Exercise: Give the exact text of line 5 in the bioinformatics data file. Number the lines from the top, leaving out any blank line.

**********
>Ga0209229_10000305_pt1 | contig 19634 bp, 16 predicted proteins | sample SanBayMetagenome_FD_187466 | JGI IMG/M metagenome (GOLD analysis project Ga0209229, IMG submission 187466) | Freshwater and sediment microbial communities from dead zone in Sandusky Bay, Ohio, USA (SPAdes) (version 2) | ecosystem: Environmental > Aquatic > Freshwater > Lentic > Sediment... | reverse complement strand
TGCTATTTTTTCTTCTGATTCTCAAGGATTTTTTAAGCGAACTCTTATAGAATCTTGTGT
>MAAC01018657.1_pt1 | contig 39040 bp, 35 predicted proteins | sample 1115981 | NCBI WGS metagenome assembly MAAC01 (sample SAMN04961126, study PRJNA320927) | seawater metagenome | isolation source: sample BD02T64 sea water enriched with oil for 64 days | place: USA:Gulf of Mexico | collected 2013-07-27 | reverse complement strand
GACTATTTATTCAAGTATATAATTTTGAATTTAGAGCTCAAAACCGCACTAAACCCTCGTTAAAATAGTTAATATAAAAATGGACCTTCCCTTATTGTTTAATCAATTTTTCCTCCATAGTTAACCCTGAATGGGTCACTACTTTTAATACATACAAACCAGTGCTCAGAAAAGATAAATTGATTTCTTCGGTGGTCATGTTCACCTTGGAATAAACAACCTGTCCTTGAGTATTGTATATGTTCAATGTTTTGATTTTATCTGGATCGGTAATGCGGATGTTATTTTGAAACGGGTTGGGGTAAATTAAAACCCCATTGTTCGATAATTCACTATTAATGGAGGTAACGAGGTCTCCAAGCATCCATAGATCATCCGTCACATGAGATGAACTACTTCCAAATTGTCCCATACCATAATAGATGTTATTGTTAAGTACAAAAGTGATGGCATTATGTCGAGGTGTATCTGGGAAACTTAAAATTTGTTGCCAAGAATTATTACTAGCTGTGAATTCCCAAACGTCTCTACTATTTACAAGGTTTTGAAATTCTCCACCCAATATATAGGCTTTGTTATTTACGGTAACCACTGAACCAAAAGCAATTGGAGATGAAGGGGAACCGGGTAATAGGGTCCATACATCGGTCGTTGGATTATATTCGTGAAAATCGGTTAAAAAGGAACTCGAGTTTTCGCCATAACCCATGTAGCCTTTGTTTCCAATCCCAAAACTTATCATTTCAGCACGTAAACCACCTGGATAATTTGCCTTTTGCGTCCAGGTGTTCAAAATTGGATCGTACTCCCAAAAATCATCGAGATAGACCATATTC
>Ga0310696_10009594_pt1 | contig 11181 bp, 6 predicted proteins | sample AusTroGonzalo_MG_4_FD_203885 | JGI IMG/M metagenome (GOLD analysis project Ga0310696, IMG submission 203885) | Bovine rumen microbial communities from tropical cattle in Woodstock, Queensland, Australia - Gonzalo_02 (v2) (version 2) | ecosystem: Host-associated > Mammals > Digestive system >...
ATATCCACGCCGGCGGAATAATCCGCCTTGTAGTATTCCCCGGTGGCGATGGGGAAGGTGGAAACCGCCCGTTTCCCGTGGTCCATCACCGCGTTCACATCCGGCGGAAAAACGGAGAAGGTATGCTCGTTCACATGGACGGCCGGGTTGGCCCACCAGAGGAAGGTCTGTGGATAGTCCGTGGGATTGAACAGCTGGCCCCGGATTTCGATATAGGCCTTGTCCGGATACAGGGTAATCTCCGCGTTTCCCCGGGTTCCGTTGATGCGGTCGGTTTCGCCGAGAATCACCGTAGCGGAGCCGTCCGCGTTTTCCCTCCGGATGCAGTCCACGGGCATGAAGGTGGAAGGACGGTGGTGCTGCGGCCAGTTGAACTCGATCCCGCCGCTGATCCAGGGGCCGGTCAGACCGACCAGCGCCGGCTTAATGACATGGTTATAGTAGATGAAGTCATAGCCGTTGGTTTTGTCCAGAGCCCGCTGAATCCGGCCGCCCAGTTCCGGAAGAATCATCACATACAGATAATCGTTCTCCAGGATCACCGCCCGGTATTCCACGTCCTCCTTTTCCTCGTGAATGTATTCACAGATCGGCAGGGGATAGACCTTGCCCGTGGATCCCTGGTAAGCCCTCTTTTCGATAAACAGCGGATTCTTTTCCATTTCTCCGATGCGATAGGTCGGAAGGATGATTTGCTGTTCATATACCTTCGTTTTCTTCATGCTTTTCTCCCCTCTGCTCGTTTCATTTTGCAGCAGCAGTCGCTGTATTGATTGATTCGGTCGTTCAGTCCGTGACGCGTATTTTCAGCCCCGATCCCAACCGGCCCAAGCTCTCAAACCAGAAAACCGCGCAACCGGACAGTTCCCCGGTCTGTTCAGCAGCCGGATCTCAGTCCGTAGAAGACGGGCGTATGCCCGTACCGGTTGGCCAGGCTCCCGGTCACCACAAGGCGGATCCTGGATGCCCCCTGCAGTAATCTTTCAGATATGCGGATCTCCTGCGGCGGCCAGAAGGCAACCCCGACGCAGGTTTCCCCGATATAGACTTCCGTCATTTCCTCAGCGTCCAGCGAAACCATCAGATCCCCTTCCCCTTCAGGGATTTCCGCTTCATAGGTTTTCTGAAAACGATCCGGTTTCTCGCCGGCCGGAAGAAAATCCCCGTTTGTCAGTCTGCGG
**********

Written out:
>Ga0310696_10009594_pt1 | contig 11181 bp, 6 predicted proteins | sample AusTroGonzalo_MG_4_FD_203885 | JGI IMG/M metagenome (GOLD analysis project Ga0310696, IMG submission 203885) | Bovine rumen microbial communities from tropical cattle in Woodstock, Queensland, Australia - Gonzalo_02 (v2) (version 2) | ecosystem: Host-associated > Mammals > Digestive system >...